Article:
Long-time bluegrass photographer and LBG Alumni Award-winning radio host Becky Johnson spent years capturing bluegrass music through her camera lens. A staff photographer for Merle Fest for fifteen years, she published the book Inside Bluegrass: twenty-years of bluegrass photography, giving viewers an intimate look at bluegrass festivals.
Among her credits, which include photos featured in US News & World Report, Bluegrass Unlimited, The Bluegrass Situation, and Bluegrass Today, is her cameo in the 1992 bluegrass documentary High Lonesome: The Story of Bluegrass Music.
Johnson spoke openly with The Bluegrass Standard about growing up in Concord, Massachusetts, where she spent her youth drawn to the radio, listening to country & western and bluegrass music.
“I remember dialing in on my step grandfather’s shortwave radio that he made himself, and dialing in all these shows from Chicago, West Virginia and WSM in Nashville,” adding that seeing episodes of the Beverly Hillbillies and the Andy Griffith Show ignited her passion for bluegrass.
She experienced a eureka moment when her boyfriend took her to a local watering hole called The Sticky Wicked Pub in Hopkinton, MA, to see Don Stover & The White Oak Mountain Boys.
“My then-boyfriend Roger took me to see Don Stover one night up close! Wow, I found it! The music I loved so much had a face, and I met him, and he was so kind. Don Stover was Bluegrass Royalty! The last time I saw Don was in 1996, in September in Owensboro, KY, at our annual bluegrass convention,” Becky recalled, adding that he was terminally ill with cancer and that they hugged and talked for the last time. “Death comes to all,” she said with a philosophical air, “but becoming daring yet vulnerable enough to receive love from my heroes -- I liked the feeling!”
Inheriting her uncle’s Pentax camera, she fell in love with photography. By the mid-1970s, Johnson, a novice photographer, began to immerse herself in New England’s bluegrass festival scene, making friends with Bill Monroe, Ralph Stanley, The Osborn Brothers, JD Crowe, Peter Rowen, Sam Bush, and many others.
“I had my own dark room and would print up pictures and bring them with me to the festivals and give them to musicians I had met before,” Johnson recalled, adding, “I got some photo jobs because of that.”
Johnson told The Bluegrass Standard about her promise to the father of bluegrass, Bill Monroe. “As I stood there in front of Mr. Monroe, he gently took my hands into his and pulled them straight to his heart. ‘I want you to promise me, Becky, you’ll do all you can to keep bluegrass going strong long after I'm gone.’
“Of course, I agreed. His blue eyes were piercing yet filled with tears. We just stood there in silence. It seemed as if a portal to bluegrass music opened at that moment, and I could see the light in Bill Monroe's eyes.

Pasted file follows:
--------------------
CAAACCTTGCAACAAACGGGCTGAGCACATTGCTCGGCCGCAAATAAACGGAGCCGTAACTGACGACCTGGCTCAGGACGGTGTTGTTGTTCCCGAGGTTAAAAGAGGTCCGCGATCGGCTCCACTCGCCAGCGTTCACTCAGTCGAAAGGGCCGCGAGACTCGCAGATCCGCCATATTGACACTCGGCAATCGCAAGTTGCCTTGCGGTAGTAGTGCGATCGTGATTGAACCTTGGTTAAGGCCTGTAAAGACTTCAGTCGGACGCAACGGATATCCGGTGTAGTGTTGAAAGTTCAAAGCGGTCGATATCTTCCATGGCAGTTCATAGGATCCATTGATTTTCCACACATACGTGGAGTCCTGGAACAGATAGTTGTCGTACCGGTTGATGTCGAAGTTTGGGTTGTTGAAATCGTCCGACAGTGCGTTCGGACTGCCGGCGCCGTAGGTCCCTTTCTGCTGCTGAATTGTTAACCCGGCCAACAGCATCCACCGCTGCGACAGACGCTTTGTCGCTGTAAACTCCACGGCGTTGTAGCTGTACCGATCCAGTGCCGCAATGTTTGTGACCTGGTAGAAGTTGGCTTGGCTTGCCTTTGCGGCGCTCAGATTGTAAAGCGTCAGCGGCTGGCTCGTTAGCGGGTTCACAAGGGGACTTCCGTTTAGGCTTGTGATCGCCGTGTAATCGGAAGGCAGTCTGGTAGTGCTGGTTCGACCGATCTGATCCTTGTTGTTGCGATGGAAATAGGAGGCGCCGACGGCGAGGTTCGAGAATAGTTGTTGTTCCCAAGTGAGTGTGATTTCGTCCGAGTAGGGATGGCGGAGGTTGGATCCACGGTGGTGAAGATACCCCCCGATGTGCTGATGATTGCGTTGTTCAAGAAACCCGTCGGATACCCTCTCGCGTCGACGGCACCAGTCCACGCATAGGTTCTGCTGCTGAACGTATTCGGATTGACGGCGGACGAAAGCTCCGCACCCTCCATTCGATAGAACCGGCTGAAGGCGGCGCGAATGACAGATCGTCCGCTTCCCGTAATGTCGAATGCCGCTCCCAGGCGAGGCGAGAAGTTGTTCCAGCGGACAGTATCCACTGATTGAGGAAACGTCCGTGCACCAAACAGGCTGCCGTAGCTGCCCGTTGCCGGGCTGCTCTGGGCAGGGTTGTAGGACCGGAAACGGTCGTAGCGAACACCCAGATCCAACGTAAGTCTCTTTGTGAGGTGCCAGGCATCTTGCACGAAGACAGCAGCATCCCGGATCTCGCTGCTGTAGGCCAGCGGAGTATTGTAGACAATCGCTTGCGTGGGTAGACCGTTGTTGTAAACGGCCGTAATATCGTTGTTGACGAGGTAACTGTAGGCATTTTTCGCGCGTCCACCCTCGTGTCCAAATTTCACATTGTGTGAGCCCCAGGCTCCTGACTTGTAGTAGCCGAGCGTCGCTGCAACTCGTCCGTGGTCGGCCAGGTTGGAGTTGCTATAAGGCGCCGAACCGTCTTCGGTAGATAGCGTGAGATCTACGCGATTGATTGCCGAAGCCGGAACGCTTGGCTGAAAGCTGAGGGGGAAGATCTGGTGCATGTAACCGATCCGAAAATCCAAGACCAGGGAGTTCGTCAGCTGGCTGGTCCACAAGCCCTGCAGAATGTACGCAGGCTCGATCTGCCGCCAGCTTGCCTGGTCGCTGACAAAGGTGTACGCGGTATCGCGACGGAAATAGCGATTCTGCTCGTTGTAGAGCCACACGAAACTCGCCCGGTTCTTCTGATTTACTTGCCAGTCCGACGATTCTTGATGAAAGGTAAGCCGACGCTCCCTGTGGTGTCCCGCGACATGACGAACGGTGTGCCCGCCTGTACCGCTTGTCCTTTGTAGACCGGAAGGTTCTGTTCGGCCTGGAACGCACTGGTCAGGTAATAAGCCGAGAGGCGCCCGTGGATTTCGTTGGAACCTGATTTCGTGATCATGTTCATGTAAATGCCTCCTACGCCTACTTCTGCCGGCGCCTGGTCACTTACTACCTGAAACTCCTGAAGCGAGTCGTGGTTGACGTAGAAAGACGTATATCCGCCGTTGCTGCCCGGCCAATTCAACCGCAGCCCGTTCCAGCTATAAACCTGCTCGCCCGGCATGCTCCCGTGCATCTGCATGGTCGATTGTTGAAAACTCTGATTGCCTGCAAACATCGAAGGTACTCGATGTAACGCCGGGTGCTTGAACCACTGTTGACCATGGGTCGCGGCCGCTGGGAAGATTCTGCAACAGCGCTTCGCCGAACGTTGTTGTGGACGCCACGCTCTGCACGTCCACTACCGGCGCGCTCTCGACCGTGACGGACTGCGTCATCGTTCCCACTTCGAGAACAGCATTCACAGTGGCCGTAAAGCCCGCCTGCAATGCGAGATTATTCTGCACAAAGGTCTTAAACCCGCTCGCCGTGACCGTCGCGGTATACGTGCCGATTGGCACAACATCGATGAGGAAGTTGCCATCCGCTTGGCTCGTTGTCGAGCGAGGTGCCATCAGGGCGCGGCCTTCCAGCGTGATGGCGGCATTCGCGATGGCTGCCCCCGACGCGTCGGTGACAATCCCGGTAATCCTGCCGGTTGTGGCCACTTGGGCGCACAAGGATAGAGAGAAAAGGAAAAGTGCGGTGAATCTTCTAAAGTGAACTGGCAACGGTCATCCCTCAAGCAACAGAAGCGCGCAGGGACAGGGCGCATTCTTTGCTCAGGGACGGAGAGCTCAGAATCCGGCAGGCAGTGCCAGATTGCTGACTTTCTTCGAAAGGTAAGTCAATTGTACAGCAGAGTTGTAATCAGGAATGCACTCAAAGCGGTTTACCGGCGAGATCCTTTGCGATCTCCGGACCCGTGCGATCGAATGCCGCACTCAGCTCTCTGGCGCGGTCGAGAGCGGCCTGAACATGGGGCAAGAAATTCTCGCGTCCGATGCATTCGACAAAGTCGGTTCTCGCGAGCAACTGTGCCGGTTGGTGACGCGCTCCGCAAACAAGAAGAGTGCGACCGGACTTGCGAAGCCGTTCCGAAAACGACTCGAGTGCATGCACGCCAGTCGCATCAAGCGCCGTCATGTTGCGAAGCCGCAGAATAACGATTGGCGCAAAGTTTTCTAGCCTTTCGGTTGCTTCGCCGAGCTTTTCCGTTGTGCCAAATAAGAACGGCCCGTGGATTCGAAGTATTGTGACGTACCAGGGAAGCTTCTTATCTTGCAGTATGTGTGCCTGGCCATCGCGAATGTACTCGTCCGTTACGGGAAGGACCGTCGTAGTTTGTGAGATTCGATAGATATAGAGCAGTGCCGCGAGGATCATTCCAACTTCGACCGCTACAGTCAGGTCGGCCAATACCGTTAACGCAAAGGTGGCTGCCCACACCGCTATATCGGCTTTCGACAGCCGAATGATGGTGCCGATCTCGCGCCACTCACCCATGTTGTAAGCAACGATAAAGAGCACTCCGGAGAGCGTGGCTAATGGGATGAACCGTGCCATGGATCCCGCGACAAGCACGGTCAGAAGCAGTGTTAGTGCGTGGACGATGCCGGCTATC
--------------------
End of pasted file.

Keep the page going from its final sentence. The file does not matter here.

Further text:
Bill continued with me, ‘I know you'll know just what to do, you'll do the right thing.’ So saith the Father,” said Becky reverently.
Balancing her passion for broadcasting and photography, Johnson, known throughout the bluegrass community as “Mrs. Bluegrass,” can be heard every Tuesday spinning bluegrass and country classics during her show Panhandle Country on North Carolina’s - WHUP radio.
Reflecting on her radio career, she said, “I began hosting my own weekly live bluegrass show in 2007. First Generation Bluegrass Show was my initial show, then I created another music show, Honky Tonk Merry Go Round, which featured Classic C&W, Cajun [and] Zydeco tunes.”
Excited about 2024, she plans to re-publish her book and has her site set on the prestigious IBMA award. “I’m in the running for IBMA: Best Bluegrass Photographer, 2024. This award is the first time that bluegrass photography is getting its own legitimate recognition!”
During our conversation, she explained that she was not pleased with the results of her book Inside Bluegrass.
“I'd like to rework, update, and re-publish "Inside Bluegrass" from 1998. The quality of the prints was substandard: too soft. I refused to have them (Empire Publications) edit any of my pictures. So, everything is full frame.” Becky also shared her new passion for various art mediums. “I'm consumed with creating felted objects, painting or making cool sculptures,” she laughed.
With many stories to tell about her time as a bluegrass festival photographer, meeting the Father of Bluegrass and the promise she made to him is her most cherished.
“My vow to keep bluegrass alive is an ongoing daily routine. My weekly live radio on WHUP 104.7 features bluegrass, cool classic country and western [and] classic tunes from the past. It all flows in together.”